Are they traveling with friends or in multigenerational groups?
Lewis: There really are no hard-and-fast rules, but I think, more and more, women are traveling solo. Women are also traveling in groups with close friends or family.
One of the best things about what we do is seeing grandmothers traveling with their granddaughters. Travel is such a great way to bond and to experience the world.
How big are the groups?
Lewis: It changes all the time. Most tour operators catering to women cap their group size at 10 or 12 people. From my experience, it’s more difficult to travel independently with a big group of people, so you mostly find groups of two to three women traveling independently abroad.
How has women’s travel changed in the last 5 to 10 years?
Lewis: There are so many more options, and women are going farther. Women are seeking more active or philanthropic travel experiences. I would say that the younger generation tends to take more adventurous trips and trips to more remote places, rather than expensive luxury trips.
I don’t think it’s just a matter of younger people wanting to go to more off-the-beaten-path destinations because places like Italy and Spain will always be huge for travelers, regardless of age. I just think that the tourism industry is shifting to shed light on places people haven’t thought about going to before, like Georgia or Serbia, for example.
Do safety concerns play a big role in planning women’s trips?
Lewis: We focus on women’s health and safety because those are the two biggest concerns we hear repeated all the time. I can’t tell you how many e-mails I get each week from women who say something along the lines of “I want to travel, but I’m nervous.”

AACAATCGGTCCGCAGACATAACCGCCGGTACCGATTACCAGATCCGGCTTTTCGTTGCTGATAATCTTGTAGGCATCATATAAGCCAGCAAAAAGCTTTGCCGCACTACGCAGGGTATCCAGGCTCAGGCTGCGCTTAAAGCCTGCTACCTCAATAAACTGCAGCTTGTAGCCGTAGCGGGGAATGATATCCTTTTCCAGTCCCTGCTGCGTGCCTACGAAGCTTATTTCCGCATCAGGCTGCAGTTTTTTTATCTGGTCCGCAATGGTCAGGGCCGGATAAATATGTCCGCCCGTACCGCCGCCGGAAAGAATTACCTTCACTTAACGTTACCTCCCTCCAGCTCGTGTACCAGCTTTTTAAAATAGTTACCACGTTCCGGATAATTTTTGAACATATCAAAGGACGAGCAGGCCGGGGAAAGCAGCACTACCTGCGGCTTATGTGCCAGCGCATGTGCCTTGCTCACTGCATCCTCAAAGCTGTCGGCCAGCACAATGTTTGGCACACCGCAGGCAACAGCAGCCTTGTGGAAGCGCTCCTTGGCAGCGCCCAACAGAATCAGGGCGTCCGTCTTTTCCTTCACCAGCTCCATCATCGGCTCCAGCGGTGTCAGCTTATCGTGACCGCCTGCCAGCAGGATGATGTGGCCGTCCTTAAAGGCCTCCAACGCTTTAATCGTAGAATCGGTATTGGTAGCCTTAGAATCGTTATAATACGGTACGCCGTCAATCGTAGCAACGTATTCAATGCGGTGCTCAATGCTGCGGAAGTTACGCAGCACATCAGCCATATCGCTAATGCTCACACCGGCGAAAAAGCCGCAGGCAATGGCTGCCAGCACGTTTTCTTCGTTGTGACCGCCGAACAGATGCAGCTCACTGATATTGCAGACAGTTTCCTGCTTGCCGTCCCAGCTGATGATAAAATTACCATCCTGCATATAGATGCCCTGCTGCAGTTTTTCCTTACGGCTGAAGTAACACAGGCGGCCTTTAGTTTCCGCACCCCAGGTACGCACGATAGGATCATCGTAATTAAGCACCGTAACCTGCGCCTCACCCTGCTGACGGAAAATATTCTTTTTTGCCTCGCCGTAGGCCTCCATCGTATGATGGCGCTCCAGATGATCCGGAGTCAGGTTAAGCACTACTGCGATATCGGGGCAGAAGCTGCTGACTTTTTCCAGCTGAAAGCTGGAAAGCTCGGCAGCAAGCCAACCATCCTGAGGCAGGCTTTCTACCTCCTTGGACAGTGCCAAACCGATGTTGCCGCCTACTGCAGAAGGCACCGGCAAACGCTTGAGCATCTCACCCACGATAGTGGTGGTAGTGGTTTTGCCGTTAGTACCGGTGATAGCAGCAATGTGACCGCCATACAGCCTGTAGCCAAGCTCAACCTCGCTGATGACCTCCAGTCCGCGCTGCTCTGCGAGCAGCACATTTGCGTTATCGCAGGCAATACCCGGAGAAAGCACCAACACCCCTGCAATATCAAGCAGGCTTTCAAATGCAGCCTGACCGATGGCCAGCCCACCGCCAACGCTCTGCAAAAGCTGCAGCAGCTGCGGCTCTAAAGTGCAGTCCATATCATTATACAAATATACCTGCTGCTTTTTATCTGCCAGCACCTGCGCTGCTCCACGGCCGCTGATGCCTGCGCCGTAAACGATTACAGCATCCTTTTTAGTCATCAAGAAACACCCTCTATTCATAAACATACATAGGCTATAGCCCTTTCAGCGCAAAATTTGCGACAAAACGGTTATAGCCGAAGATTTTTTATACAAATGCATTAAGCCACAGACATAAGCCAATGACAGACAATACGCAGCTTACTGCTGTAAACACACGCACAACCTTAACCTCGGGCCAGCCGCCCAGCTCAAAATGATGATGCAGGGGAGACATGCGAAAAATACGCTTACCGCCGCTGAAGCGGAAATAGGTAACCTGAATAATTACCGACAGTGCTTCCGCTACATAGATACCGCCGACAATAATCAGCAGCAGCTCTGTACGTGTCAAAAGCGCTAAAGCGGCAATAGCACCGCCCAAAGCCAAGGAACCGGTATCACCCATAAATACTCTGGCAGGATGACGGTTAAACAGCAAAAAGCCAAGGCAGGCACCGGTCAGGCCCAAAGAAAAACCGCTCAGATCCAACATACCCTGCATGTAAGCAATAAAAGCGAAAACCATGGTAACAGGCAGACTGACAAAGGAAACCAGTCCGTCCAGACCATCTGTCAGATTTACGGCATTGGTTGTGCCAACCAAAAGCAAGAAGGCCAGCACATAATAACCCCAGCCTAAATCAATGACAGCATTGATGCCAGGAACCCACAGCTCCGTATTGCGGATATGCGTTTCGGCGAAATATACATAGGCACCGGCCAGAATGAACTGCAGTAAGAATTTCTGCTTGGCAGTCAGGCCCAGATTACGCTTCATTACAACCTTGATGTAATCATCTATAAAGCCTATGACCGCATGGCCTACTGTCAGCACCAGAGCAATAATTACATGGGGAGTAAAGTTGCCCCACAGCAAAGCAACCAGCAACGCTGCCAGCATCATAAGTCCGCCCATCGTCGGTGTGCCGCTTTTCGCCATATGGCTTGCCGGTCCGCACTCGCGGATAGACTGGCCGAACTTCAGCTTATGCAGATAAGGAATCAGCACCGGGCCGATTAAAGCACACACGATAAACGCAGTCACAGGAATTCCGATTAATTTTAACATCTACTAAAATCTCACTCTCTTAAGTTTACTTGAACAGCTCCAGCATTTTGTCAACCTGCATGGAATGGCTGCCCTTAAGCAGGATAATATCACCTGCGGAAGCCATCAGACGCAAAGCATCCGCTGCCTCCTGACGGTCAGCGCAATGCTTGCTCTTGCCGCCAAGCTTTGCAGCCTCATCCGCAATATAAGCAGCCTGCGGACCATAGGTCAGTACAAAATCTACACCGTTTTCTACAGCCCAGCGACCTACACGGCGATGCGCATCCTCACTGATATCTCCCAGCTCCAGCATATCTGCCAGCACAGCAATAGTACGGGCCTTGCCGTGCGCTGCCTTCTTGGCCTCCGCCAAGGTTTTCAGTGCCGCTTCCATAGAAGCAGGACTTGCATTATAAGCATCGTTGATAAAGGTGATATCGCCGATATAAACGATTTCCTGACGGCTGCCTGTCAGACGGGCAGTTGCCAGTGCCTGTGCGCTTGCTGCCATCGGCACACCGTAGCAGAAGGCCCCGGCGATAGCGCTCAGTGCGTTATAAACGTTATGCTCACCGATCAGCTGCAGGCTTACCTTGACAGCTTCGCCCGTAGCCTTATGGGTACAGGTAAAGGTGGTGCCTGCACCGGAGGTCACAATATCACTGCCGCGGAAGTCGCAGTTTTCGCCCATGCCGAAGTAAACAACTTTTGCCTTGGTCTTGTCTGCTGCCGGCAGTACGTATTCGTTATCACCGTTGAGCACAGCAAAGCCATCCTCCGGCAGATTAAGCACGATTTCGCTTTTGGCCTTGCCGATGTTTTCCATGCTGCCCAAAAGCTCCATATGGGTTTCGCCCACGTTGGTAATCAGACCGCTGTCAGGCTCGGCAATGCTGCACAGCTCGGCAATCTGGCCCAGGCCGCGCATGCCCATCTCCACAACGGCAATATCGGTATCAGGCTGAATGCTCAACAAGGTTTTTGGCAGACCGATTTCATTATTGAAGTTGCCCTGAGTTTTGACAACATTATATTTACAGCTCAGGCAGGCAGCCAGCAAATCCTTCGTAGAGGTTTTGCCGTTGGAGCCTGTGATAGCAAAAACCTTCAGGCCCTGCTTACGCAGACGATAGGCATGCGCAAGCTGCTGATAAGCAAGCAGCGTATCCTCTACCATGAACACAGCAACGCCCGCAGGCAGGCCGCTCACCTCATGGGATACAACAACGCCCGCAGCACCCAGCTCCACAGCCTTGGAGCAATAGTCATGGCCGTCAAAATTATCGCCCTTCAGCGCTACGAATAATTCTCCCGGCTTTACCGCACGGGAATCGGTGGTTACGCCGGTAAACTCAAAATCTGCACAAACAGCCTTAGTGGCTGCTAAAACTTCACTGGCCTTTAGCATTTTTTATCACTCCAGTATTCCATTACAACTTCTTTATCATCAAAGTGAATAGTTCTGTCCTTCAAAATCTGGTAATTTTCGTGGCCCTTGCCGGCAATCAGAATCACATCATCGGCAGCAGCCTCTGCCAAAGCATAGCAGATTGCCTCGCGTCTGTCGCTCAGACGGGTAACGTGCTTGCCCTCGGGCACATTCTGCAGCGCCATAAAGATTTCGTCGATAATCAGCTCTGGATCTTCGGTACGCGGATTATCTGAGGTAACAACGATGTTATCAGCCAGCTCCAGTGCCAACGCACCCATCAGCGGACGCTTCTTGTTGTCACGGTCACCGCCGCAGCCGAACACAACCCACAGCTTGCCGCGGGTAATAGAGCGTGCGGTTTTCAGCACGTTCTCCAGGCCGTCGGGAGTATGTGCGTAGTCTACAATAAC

I believe that the world is mostly safe, but there are areas we wouldn’t recommend women travel to right now. For example, we’re not commissioning guidebooks on the Democratic Republic of the Congo where statistics show that over 40% of women have experienced rape.
How can women address safety issues when traveling?
Lewis: There are things women can do to stay safe. We recommend traveling with a doorstop alarm which will keep intruders from opening your hotel room door. We stress the importance of covering up while traveling to keep a lower profile. We always tell women to avoid beaches at night because, generally, they aren’t patrolled anywhere in the world. And we always stress using alcohol in moderation.
There is strength in numbers. But there’s also strength in intuition and common sense— and in trusting yourself. Travel doesn’t need to be scary.
What’s ahead for women’s travel?
Lewis: The travel world is shifting to accommodate the need for independent travel, and the tour companies that do the best will be those that give their guests ample amounts of free time to explore.
Escorted tours are important and will never really be extinguished. We’ll just start to see more and more women traveling independently.